The work of Lisbon-based multimedia artist Paulo Arraiano draws an eclectic and interdisciplinary range of influences and references. With studies in linguistics, philosophy, communication and visual arts under his belt, packed in next to his professional experiences working in art direction, as well as the fashion and music industries, Paulo now cultivates a research-based practice of making visual, installation-based and digital works which merge both synthetic and natural elements.
To condense the staggering complexity of his work into terms intelligible (almost) to us mere mortals, Paulo states: “I work between a triangle of body-landscape-technology.” Or, in more detailed terms: “I’m interested in the concepts of transhumanism, ecology, climate change, the anthropocene and other aspects related to a moment in time where human existence and landscapes are transforming by our own actions and a new paradigm is being created. Visual art works most of the time as a visual seismograph, so I’m interest in raising visual and conceptual questions regarding this present age of technologic and biologic exponential change and sensorial revolution, where magic is becoming science fact.”
The tension between nature and synthetic matter, as well as between what exists physically and what exists digitally as code, is a constant in Paulo’s work. Having grown up in proximity to the ocean and the natural landscape, he tells us: “My main influence comes directly from natural elements; everything else is processed information.” One body of work, titled Sensorial Divinities, based on “the primordial reference of water”, reflects on the apparent paradox of ecology and technology, reframing this seemingly oppositional relationship as, in fact, symbiotic. The sculpture and video works envision technological media and organic material flowing together in a harmonious marriage of biological anatomy and synthetic machinery.
As Paulo describes Sensorial Divinities: “Here, synthetic and natural elements collide towards a moment in time where body as well as landscape will transform into a new physical and even spiritual paradigm – a place where we shall decide what is machine and what’s human. Using found footage, digital renders from satellite images and robotic or industrial objects, versus natural elements such as corals, glass or stones, I create a dialogue towards the possibility of digital immortality where DNA revolution, artificial intelligence, augmented intelligence, biotechnology, nanotechnology, cyborgism and transhumanisn will all be present in our daily life performance.”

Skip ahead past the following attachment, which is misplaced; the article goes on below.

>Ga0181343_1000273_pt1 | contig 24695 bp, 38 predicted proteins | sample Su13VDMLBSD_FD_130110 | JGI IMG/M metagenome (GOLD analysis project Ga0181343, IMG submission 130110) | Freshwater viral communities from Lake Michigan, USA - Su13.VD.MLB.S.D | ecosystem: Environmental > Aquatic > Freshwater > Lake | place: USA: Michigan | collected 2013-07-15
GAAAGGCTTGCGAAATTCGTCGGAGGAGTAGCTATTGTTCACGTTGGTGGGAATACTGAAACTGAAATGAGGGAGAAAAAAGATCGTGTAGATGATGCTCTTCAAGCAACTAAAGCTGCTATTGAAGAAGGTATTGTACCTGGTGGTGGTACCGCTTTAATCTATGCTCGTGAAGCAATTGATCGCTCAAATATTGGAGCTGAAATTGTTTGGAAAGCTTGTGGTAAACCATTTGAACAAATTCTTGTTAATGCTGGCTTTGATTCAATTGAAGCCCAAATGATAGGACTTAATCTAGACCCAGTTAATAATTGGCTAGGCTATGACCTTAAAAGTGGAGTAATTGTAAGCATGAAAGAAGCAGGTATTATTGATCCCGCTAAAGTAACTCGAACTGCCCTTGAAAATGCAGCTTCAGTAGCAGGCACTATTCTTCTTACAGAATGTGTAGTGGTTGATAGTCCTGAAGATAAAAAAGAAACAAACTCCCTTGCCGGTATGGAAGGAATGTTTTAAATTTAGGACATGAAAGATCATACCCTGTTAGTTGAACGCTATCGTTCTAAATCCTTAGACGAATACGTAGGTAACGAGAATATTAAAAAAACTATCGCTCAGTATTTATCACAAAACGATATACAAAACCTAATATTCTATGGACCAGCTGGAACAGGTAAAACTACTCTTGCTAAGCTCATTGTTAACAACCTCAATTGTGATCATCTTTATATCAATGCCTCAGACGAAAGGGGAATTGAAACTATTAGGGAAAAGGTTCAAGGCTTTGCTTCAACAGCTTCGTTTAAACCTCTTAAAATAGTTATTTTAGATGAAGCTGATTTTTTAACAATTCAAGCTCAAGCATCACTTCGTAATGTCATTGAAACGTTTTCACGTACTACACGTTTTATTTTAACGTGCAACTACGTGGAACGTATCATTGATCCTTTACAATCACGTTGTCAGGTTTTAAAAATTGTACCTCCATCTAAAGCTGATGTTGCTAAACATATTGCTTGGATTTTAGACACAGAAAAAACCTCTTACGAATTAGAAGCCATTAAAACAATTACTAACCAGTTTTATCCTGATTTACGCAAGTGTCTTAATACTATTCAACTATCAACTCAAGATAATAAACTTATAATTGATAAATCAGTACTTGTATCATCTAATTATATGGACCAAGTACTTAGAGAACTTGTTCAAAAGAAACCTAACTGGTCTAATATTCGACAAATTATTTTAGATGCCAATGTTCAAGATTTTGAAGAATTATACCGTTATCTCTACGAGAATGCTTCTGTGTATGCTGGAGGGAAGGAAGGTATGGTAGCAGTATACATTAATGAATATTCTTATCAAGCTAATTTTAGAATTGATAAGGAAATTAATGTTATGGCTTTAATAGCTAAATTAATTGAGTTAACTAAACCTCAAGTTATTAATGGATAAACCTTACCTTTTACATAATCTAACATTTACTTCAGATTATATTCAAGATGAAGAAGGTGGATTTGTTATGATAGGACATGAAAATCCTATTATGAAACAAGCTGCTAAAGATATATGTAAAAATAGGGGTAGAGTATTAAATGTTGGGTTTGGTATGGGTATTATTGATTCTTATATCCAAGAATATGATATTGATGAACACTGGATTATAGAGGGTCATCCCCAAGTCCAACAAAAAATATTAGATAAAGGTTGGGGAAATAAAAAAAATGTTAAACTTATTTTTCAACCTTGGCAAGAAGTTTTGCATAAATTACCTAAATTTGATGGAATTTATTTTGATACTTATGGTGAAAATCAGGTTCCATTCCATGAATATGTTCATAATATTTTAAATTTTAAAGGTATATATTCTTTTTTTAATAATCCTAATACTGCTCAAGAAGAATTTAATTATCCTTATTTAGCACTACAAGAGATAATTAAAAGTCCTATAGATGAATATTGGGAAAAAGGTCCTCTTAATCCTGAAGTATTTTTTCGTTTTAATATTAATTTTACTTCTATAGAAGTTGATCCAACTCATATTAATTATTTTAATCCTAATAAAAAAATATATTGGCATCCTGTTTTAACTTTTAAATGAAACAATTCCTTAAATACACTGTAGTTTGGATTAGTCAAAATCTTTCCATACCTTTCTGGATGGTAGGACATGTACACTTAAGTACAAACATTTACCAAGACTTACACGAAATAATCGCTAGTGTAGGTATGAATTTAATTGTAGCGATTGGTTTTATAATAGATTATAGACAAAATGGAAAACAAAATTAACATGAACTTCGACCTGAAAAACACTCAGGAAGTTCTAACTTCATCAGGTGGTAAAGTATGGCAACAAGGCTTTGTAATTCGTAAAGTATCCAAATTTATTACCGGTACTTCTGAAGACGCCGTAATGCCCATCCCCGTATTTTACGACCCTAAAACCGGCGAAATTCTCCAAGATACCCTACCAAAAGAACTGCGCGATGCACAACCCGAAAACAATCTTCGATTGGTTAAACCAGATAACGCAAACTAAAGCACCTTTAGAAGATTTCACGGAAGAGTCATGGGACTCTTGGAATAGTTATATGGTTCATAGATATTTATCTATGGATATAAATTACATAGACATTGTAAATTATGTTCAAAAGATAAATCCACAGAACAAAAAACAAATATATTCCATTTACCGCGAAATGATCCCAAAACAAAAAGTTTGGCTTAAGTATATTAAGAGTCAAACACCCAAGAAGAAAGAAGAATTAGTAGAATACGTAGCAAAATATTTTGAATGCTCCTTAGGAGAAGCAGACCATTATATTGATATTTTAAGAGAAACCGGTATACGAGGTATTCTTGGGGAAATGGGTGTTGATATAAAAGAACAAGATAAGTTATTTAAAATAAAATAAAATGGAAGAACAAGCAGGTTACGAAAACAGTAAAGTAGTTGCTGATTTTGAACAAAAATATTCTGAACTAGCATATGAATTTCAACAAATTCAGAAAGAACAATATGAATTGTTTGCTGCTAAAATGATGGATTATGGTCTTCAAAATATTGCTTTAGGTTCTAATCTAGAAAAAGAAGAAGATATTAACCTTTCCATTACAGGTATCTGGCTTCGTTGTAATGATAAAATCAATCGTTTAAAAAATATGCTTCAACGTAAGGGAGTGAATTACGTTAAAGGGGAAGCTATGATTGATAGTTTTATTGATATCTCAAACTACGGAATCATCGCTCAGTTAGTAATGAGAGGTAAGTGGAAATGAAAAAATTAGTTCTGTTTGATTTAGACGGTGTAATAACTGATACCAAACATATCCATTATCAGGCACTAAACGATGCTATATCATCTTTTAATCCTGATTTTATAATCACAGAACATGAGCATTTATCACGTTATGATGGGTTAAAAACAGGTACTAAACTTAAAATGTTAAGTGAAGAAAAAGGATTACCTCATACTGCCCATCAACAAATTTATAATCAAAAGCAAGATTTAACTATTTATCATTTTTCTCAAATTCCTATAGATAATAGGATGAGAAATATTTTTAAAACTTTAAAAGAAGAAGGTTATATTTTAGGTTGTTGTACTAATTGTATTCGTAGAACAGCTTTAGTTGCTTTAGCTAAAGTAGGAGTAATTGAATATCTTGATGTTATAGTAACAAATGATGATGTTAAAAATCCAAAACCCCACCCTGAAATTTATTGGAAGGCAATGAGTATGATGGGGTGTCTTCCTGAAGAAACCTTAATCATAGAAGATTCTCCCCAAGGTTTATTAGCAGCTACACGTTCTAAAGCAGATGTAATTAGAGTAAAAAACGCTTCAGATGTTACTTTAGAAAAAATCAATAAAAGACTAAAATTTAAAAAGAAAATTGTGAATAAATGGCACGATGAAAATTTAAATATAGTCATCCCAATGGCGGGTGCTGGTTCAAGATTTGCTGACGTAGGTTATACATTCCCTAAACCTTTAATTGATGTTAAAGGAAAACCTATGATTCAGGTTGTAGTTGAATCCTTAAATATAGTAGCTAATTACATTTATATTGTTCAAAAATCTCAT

For Paulo, the perpetual flux of emerging technologies entails a complete transformation of the ways in which we interact on a sensorial level with the natural environment. As he puts it: “The digital act contrasts and coexists with our human nature in eternal cross-communication.” We are, he says, experiencing “a particular moment where human bodies create a physical distance from the importance of the object towards dematerialisation,” and we are on the cusp of an age “where the speed of a post-digital generation dictates time, and the artificial replaces the natural, contributing to a transformation of human perception.”
These are the concepts behind Paulo’s As Always a Matter of Perspective, a research process and series of works that explore the digital prostheses – mobile phones, laptops, satellites – which connect us artificially, via electronic information, to the world. He states: “These entities, through digital registration, connect us in a pictorial way to the landscape, and in that sense to flora, body and skin. Technology and the digital will be the element that remembers and re-connects us to the the elements that were here before our physical presence.”
Speaking of the place of digital technologies in contemporary art and creative culture, Paulo says: “We are in moment where both natural and technological elements are inhabiting the same space and reality, so this eventually affects all areas, including contemporary art.” For Paulo, the future of digital technologies is not one that will arise in opposition to, or as a destruction of, the natural environment, but as an augmentation of our perceptions and understanding of it. He is, he tells us, “always trying to create a dialogue between matter and non-matter elements, and natural versus synthetic,” in a visualisation of how nature and technology might coexist as we enter a “new paradigm” for human existence.
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